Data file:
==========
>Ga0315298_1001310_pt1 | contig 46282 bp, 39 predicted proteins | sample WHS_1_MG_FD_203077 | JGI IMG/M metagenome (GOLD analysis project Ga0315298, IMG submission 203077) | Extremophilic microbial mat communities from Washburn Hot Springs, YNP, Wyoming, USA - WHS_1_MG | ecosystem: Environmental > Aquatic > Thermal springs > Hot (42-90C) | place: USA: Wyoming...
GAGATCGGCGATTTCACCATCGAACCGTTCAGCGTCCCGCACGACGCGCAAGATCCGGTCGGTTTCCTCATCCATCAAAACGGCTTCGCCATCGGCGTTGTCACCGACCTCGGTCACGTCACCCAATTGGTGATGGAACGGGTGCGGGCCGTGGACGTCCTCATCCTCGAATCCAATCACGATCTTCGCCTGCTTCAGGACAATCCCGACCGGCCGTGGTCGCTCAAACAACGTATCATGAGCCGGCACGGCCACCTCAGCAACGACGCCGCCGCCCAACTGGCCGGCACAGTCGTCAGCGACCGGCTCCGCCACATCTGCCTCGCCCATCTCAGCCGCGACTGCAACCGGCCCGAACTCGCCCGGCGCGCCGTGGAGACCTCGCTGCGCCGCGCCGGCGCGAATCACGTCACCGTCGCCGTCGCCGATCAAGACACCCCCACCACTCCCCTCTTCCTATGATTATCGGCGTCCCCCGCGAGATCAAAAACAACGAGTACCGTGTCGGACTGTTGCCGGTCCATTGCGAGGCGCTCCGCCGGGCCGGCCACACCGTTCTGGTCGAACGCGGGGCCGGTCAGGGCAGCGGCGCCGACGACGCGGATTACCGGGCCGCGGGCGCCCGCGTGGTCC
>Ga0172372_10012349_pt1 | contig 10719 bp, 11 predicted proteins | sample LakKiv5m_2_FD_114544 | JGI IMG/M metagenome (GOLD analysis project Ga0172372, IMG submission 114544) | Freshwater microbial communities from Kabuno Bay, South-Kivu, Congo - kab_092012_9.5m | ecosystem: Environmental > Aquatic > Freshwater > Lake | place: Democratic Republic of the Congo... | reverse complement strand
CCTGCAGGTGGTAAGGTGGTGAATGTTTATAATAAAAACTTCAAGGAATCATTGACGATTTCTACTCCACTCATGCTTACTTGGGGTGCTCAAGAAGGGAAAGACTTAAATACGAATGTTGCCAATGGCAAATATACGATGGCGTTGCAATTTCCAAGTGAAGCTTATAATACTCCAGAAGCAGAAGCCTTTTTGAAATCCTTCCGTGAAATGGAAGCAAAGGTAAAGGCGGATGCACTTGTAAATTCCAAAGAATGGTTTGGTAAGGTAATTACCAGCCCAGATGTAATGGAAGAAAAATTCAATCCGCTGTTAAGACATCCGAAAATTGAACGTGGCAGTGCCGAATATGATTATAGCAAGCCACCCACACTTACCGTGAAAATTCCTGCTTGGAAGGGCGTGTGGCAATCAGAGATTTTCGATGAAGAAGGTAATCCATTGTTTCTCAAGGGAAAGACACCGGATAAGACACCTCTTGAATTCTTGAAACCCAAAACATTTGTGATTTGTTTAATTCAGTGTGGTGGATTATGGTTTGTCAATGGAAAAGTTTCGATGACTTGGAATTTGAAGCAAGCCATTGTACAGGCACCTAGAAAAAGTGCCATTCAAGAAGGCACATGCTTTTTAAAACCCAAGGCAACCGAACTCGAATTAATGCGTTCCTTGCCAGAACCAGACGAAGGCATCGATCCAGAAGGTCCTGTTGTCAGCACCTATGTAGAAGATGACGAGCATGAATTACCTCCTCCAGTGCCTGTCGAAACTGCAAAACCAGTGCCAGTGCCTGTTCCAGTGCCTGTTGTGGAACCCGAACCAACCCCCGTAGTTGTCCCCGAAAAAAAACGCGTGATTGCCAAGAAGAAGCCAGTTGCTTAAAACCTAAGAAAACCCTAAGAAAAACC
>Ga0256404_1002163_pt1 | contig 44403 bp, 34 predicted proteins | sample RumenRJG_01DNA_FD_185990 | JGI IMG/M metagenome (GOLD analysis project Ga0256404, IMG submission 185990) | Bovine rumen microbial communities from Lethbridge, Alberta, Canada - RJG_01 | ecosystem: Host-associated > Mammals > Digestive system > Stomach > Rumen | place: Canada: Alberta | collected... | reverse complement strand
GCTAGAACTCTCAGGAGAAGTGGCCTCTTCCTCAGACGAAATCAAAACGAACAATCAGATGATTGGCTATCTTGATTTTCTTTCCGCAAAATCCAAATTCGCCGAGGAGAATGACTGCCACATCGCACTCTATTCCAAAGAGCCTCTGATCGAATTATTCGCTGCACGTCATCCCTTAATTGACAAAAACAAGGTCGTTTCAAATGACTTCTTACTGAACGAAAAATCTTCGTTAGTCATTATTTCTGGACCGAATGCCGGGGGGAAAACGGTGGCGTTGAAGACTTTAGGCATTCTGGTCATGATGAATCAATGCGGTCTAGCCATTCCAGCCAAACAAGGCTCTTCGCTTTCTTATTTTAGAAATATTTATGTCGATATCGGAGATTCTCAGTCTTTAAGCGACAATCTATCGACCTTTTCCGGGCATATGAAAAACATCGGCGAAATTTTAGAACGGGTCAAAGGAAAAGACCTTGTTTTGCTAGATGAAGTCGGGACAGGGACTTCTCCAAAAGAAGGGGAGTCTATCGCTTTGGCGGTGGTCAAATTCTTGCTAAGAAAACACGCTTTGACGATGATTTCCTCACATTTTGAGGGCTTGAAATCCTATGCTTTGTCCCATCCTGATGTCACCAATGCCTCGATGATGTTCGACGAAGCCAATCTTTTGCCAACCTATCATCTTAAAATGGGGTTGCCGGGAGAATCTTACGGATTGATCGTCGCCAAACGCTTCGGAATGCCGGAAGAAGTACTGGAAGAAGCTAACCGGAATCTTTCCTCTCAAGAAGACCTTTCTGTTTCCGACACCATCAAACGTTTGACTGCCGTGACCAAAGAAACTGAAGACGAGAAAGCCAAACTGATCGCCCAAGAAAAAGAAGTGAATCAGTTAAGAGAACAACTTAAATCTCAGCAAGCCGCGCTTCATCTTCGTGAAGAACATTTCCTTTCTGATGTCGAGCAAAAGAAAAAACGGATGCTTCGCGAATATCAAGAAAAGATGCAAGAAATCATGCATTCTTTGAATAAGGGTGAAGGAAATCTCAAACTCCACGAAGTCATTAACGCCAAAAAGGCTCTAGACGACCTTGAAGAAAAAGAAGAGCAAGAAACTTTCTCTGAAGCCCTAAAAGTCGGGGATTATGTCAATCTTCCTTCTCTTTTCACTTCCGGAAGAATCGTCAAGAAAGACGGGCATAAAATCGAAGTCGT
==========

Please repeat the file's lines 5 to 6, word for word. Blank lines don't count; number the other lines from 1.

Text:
>Ga0256404_1002163_pt1 | contig 44403 bp, 34 predicted proteins | sample RumenRJG_01DNA_FD_185990 | JGI IMG/M metagenome (GOLD analysis project Ga0256404, IMG submission 185990) | Bovine rumen microbial communities from Lethbridge, Alberta, Canada - RJG_01 | ecosystem: Host-associated > Mammals > Digestive system > Stomach > Rumen | place: Canada: Alberta | collected... | reverse complement strand
GCTAGAACTCTCAGGAGAAGTGGCCTCTTCCTCAGACGAAATCAAAACGAACAATCAGATGATTGGCTATCTTGATTTTCTTTCCGCAAAATCCAAATTCGCCGAGGAGAATGACTGCCACATCGCACTCTATTCCAAAGAGCCTCTGATCGAATTATTCGCTGCACGTCATCCCTTAATTGACAAAAACAAGGTCGTTTCAAATGACTTCTTACTGAACGAAAAATCTTCGTTAGTCATTATTTCTGGACCGAATGCCGGGGGGAAAACGGTGGCGTTGAAGACTTTAGGCATTCTGGTCATGATGAATCAATGCGGTCTAGCCATTCCAGCCAAACAAGGCTCTTCGCTTTCTTATTTTAGAAATATTTATGTCGATATCGGAGATTCTCAGTCTTTAAGCGACAATCTATCGACCTTTTCCGGGCATATGAAAAACATCGGCGAAATTTTAGAACGGGTCAAAGGAAAAGACCTTGTTTTGCTAGATGAAGTCGGGACAGGGACTTCTCCAAAAGAAGGGGAGTCTATCGCTTTGGCGGTGGTCAAATTCTTGCTAAGAAAACACGCTTTGACGATGATTTCCTCACATTTTGAGGGCTTGAAATCCTATGCTTTGTCCCATCCTGATGTCACCAATGCCTCGATGATGTTCGACGAAGCCAATCTTTTGCCAACCTATCATCTTAAAATGGGGTTGCCGGGAGAATCTTACGGATTGATCGTCGCCAAACGCTTCGGAATGCCGGAAGAAGTACTGGAAGAAGCTAACCGGAATCTTTCCTCTCAAGAAGACCTTTCTGTTTCCGACACCATCAAACGTTTGACTGCCGTGACCAAAGAAACTGAAGACGAGAAAGCCAAACTGATCGCCCAAGAAAAAGAAGTGAATCAGTTAAGAGAACAACTTAAATCTCAGCAAGCCGCGCTTCATCTTCGTGAAGAACATTTCCTTTCTGATGTCGAGCAAAAGAAAAAACGGATGCTTCGCGAATATCAAGAAAAGATGCAAGAAATCATGCATTCTTTGAATAAGGGTGAAGGAAATCTCAAACTCCACGAAGTCATTAACGCCAAAAAGGCTCTAGACGACCTTGAAGAAAAAGAAGAGCAAGAAACTTTCTCTGAAGCCCTAAAAGTCGGGGATTATGTCAATCTTCCTTCTCTTTTCACTTCCGGAAGAATCGTCAAGAAAGACGGGCATAAAATCGAAGTCGT